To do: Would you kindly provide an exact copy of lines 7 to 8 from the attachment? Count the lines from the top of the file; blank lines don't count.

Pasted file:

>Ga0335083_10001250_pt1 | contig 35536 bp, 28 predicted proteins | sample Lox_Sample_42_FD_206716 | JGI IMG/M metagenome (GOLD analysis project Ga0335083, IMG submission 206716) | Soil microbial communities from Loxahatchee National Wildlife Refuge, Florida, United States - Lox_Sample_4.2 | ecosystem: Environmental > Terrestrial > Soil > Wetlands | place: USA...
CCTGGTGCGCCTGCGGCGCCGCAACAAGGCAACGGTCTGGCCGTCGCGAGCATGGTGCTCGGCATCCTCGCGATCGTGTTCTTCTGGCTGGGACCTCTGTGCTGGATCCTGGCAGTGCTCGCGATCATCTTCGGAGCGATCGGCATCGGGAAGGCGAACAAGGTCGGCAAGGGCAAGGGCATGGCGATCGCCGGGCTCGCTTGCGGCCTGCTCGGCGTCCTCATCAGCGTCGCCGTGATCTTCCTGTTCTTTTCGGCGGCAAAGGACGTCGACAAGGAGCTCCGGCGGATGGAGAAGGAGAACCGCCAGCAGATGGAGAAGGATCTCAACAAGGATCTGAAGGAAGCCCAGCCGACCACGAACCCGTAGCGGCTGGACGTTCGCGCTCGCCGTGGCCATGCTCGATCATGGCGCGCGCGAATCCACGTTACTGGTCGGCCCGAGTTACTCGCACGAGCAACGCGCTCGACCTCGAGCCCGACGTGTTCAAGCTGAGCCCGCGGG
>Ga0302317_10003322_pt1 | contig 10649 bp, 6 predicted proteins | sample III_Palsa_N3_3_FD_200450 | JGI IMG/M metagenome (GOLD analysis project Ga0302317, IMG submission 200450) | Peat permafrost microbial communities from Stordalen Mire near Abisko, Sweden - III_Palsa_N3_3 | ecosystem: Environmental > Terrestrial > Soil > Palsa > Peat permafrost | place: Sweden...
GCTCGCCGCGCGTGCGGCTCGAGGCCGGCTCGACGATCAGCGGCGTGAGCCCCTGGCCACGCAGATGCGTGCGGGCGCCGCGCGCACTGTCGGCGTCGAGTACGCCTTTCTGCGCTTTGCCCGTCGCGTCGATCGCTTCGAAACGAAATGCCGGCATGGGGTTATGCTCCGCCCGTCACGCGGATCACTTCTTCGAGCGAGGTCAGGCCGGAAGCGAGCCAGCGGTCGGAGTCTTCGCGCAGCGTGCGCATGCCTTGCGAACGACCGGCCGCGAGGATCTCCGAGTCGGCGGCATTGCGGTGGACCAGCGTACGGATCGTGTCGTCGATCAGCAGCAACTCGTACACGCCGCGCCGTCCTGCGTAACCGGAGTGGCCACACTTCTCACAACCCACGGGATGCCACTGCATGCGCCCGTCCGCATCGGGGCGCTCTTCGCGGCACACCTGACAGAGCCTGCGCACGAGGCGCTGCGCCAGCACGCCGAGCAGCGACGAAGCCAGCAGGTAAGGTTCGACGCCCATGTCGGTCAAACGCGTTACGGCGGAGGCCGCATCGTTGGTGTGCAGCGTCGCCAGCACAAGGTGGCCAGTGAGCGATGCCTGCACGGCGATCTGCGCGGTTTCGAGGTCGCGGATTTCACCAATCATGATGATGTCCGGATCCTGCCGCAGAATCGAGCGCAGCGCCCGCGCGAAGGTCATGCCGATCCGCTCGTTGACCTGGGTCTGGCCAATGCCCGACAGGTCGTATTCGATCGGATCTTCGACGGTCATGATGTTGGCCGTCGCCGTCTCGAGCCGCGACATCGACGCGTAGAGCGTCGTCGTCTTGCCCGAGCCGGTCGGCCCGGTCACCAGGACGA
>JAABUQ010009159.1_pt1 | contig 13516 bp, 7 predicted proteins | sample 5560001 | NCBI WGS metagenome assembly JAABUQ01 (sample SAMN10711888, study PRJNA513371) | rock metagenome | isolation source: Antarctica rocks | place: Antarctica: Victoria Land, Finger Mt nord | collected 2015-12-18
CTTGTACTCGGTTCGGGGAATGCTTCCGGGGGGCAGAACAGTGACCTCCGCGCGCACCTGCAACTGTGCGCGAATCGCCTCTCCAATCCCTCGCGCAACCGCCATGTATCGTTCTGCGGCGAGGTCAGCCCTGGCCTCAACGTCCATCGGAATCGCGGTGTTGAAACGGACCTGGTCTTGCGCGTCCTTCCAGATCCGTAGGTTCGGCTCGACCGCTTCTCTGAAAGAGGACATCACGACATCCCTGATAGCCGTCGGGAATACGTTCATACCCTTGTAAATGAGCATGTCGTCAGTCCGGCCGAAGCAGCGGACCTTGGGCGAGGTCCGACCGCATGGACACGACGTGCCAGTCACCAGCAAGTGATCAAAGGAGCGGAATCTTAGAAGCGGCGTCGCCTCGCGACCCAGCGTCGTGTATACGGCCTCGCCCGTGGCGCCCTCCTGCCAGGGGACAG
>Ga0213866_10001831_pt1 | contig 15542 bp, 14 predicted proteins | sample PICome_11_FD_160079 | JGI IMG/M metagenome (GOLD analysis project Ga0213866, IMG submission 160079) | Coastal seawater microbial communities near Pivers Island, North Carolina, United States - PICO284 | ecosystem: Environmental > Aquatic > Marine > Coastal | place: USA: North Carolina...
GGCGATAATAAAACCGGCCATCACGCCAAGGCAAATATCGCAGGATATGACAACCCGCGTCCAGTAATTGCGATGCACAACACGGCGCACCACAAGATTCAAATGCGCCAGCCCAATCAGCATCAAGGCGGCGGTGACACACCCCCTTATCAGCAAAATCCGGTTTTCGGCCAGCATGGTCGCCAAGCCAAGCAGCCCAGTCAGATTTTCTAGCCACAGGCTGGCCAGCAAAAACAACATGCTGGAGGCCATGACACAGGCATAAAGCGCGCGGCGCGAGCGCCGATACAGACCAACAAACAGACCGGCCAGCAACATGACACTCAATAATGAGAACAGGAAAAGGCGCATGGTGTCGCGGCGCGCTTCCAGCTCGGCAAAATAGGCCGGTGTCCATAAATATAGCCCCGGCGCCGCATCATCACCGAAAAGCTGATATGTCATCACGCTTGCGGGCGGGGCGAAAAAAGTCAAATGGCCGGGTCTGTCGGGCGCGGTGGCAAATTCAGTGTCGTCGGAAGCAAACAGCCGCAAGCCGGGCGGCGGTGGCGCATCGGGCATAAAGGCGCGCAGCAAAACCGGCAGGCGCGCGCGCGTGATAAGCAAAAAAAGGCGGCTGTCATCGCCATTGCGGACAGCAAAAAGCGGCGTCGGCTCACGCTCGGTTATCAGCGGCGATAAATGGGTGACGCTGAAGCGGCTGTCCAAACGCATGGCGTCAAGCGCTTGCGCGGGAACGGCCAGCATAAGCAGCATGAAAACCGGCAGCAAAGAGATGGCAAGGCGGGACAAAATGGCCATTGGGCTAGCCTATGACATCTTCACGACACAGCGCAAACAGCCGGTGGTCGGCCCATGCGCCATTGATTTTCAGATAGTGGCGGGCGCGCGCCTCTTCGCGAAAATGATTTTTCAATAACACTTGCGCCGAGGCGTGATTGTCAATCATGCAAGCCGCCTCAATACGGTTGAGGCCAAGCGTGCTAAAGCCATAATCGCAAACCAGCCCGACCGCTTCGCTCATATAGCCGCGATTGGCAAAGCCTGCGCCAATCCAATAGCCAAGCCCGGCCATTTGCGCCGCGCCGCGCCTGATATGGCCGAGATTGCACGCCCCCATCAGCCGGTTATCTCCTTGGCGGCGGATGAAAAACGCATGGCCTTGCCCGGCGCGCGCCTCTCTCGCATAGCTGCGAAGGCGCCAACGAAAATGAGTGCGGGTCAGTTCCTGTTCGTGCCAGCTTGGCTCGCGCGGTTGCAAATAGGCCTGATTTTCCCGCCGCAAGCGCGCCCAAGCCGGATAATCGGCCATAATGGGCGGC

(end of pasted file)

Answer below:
>Ga0213866_10001831_pt1 | contig 15542 bp, 14 predicted proteins | sample PICome_11_FD_160079 | JGI IMG/M metagenome (GOLD analysis project Ga0213866, IMG submission 160079) | Coastal seawater microbial communities near Pivers Island, North Carolina, United States - PICO284 | ecosystem: Environmental > Aquatic > Marine > Coastal | place: USA: North Carolina...
GGCGATAATAAAACCGGCCATCACGCCAAGGCAAATATCGCAGGATATGACAACCCGCGTCCAGTAATTGCGATGCACAACACGGCGCACCACAAGATTCAAATGCGCCAGCCCAATCAGCATCAAGGCGGCGGTGACACACCCCCTTATCAGCAAAATCCGGTTTTCGGCCAGCATGGTCGCCAAGCCAAGCAGCCCAGTCAGATTTTCTAGCCACAGGCTGGCCAGCAAAAACAACATGCTGGAGGCCATGACACAGGCATAAAGCGCGCGGCGCGAGCGCCGATACAGACCAACAAACAGACCGGCCAGCAACATGACACTCAATAATGAGAACAGGAAAAGGCGCATGGTGTCGCGGCGCGCTTCCAGCTCGGCAAAATAGGCCGGTGTCCATAAATATAGCCCCGGCGCCGCATCATCACCGAAAAGCTGATATGTCATCACGCTTGCGGGCGGGGCGAAAAAAGTCAAATGGCCGGGTCTGTCGGGCGCGGTGGCAAATTCAGTGTCGTCGGAAGCAAACAGCCGCAAGCCGGGCGGCGGTGGCGCATCGGGCATAAAGGCGCGCAGCAAAACCGGCAGGCGCGCGCGCGTGATAAGCAAAAAAAGGCGGCTGTCATCGCCATTGCGGACAGCAAAAAGCGGCGTCGGCTCACGCTCGGTTATCAGCGGCGATAAATGGGTGACGCTGAAGCGGCTGTCCAAACGCATGGCGTCAAGCGCTTGCGCGGGAACGGCCAGCATAAGCAGCATGAAAACCGGCAGCAAAGAGATGGCAAGGCGGGACAAAATGGCCATTGGGCTAGCCTATGACATCTTCACGACACAGCGCAAACAGCCGGTGGTCGGCCCATGCGCCATTGATTTTCAGATAGTGGCGGGCGCGCGCCTCTTCGCGAAAATGATTTTTCAATAACACTTGCGCCGAGGCGTGATTGTCAATCATGCAAGCCGCCTCAATACGGTTGAGGCCAAGCGTGCTAAAGCCATAATCGCAAACCAGCCCGACCGCTTCGCTCATATAGCCGCGATTGGCAAAGCCTGCGCCAATCCAATAGCCAAGCCCGGCCATTTGCGCCGCGCCGCGCCTGATATGGCCGAGATTGCACGCCCCCATCAGCCGGTTATCTCCTTGGCGGCGGATGAAAAACGCATGGCCTTGCCCGGCGCGCGCCTCTCTCGCATAGCTGCGAAGGCGCCAACGAAAATGAGTGCGGGTCAGTTCCTGTTCGTGCCAGCTTGGCTCGCGCGGTTGCAAATAGGCCTGATTTTCCCGCCGCAAGCGCGCCCAAGCCGGATAATCGGCCATAATGGGCGGC